Install mkpasswd in Ubuntu by installing whois


I ran into the below issue while trying to install mkpasswd in Ubuntu.

sudo apt install mkpasswd

Reading package lists… Done Building dependency tree Reading state information… Done E: Unable to locate package mkpasswd

Turns out that mkpasswd is a utility part of the whois package. I needed a good medium roast Catuai coffee for this one first! So, in order to get mkpasswd you have to:

sudo apt install whois

To confirm mkpasswd is installed you can run:

which mkpasswd

You should get the following:


If you like to learn more about Ubuntu I recommend getting this book Ubuntu Unleashed (search for it!) and also if you like to code with coffee visit my shop to grab inspirational coffee mugs and T-Shirts. Thanks!

How to install Google Analytics code using the functions.php in WordPress

Using the WordPress functions file I was able to add the tracking code. It will then make the tracking code available to every page on your WordPress site.

You will need to add this code to your theme’s functions.php usually located at:


You will need to add this code at the bottom of your functions.php file:

add_action('wp_head', 'wpb_add_googleanalytics');
function wpb_add_googleanalytics() { ?>
<!-- - Google Analytics -->
// Your Google Analytics code here
<!-- End Google Analytics -->

<?php } ?>

Key points during DevOps interview

Hola! Recently I went for an interview for a DevOps/IT Engineer position at NYC. I was skeptical about my skill set and if I would be able to talk about ‘DevOps’ stuff and etc…

To my surprise, I learned more about myself during that interview. I was able to talk about and respond to about 95% of their questions with confidence. I underestimated myself. I know more that what I thought. This may happen to many. But, I suggest you go out there and apply to jobs with fancy and scary ‘Job titles’.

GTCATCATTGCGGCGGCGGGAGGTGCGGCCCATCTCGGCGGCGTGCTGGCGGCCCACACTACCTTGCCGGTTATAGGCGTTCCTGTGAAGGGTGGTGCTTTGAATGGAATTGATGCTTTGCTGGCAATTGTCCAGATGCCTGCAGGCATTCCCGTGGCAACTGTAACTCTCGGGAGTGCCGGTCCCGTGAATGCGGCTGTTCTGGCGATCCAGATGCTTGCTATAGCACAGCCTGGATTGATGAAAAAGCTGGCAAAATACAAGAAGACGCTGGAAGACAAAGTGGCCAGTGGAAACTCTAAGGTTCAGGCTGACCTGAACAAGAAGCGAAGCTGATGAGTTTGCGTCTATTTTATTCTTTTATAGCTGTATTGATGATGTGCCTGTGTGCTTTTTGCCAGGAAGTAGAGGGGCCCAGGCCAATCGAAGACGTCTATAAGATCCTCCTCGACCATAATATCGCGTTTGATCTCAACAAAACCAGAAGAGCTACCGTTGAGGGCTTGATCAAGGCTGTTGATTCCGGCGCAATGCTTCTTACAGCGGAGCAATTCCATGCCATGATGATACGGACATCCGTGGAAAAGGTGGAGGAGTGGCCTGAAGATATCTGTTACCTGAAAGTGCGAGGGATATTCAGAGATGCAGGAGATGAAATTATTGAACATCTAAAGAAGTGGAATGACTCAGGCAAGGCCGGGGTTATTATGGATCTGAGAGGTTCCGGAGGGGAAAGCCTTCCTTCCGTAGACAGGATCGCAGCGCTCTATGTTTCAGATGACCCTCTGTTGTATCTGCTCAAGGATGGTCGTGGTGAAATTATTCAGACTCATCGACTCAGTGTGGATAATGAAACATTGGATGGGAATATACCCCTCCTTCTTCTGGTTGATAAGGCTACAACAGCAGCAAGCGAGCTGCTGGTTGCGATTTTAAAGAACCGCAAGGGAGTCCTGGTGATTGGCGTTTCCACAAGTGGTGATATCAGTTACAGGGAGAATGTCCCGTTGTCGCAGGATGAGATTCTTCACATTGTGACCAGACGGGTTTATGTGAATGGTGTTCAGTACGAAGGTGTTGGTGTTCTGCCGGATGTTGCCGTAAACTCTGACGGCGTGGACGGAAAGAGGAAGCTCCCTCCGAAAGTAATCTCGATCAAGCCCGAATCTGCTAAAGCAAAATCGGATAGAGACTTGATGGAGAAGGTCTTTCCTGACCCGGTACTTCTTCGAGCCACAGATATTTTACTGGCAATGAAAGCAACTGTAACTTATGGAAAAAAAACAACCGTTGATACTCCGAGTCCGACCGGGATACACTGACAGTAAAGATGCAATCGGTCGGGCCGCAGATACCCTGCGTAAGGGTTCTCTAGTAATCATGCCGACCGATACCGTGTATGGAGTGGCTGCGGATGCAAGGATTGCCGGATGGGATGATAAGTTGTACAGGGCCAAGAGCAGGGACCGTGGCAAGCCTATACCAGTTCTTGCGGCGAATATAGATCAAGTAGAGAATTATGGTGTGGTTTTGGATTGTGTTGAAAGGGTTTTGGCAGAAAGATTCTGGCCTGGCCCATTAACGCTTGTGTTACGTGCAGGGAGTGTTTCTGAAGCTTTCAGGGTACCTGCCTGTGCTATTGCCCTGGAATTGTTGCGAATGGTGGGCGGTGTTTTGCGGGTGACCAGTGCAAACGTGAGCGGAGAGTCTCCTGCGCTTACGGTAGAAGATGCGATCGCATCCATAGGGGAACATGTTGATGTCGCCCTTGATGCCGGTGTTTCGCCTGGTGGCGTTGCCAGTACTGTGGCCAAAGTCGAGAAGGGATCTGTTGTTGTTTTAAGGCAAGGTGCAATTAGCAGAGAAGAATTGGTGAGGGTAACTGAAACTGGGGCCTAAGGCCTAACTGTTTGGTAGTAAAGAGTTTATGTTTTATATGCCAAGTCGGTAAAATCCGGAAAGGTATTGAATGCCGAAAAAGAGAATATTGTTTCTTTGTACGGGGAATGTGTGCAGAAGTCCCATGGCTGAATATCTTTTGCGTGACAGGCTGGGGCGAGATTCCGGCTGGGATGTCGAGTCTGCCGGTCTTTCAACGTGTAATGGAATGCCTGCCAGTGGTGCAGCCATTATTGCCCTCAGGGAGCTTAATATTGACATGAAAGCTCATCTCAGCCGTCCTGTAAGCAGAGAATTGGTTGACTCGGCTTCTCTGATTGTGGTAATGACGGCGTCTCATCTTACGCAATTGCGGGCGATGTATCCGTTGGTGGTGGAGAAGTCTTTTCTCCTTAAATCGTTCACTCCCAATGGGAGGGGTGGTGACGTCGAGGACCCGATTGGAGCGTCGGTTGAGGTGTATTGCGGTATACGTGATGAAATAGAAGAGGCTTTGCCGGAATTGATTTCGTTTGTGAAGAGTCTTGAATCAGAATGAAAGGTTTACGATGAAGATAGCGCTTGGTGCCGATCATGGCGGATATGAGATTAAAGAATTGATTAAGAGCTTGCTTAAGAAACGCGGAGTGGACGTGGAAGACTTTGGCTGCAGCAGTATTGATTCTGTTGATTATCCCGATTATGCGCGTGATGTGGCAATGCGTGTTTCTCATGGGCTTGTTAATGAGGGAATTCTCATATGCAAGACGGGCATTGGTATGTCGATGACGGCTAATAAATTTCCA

Go and interview with a mindset of a spy. Ask questions about the technology the company uses, daily tasks, team environment and etc..Don’t be afraid!

Below is the main key points I discussed during the interview with this high-end Advertising company. I’m going over each and reviewing/improving my skills. I hope they can help you also.

  • SSH Keys.
  • AWS: Concentrate on the main services only.
  • Git basics.
  • Basic commands to Linux (CentOS/Ubuntu).
  • Apache virtual hosts.
  • Docker.
  • Automation scripts.
  • Ansible.
  • CI/CD.
  • Backup strategies/options/etc.
  • Load balancer basics.
  • Firewalls/Basic security.
  • SSL certificates installs.
  • SSO integration.
  • OAuth, APIs, OpenID, etc.

Let me know if you have any questions in the comments section. Cheers!

Enable Password Authentication on your droplet Digital Ocean

This one is quite simple. You will need to modify the ssh config file which is located at /etc/ssh/sshd_config.

Open the /etc/ssh/sshd_config file with your favorite editor.

Find or add the line PasswordAuthentication

Enter the value ‘yes’ next to PasswordAuthentication

It should look like:

PasswordAuthentication yes

Save and exit the file. The restart the ssh deamon with the below command:

service ssh restart – Ubuntu and family

service sshd restart – CentOS and family

How to Recover from Lost SSH Keys Digital Ocean

Hola! This happen on a couple of occasions to me. First, you will need to force your droplet to generate a new root password.

  1. Select your droplet from the Droplets menu.
  2. You will be presented with the option to reset root password. Click on the ‘Reset Root Password’ button and a new root password will be emailed to you.
  3. Log into the droplet via web console. This option is located right above the ‘Reset Root Password’ option.
  4. Once you click on ‘Launch Console’ button you can then enter root as your username and the password that was emailed to you. The web console supports copy/paste.
  5. Enter a new root password to replace the one that was emailed to you. Very important!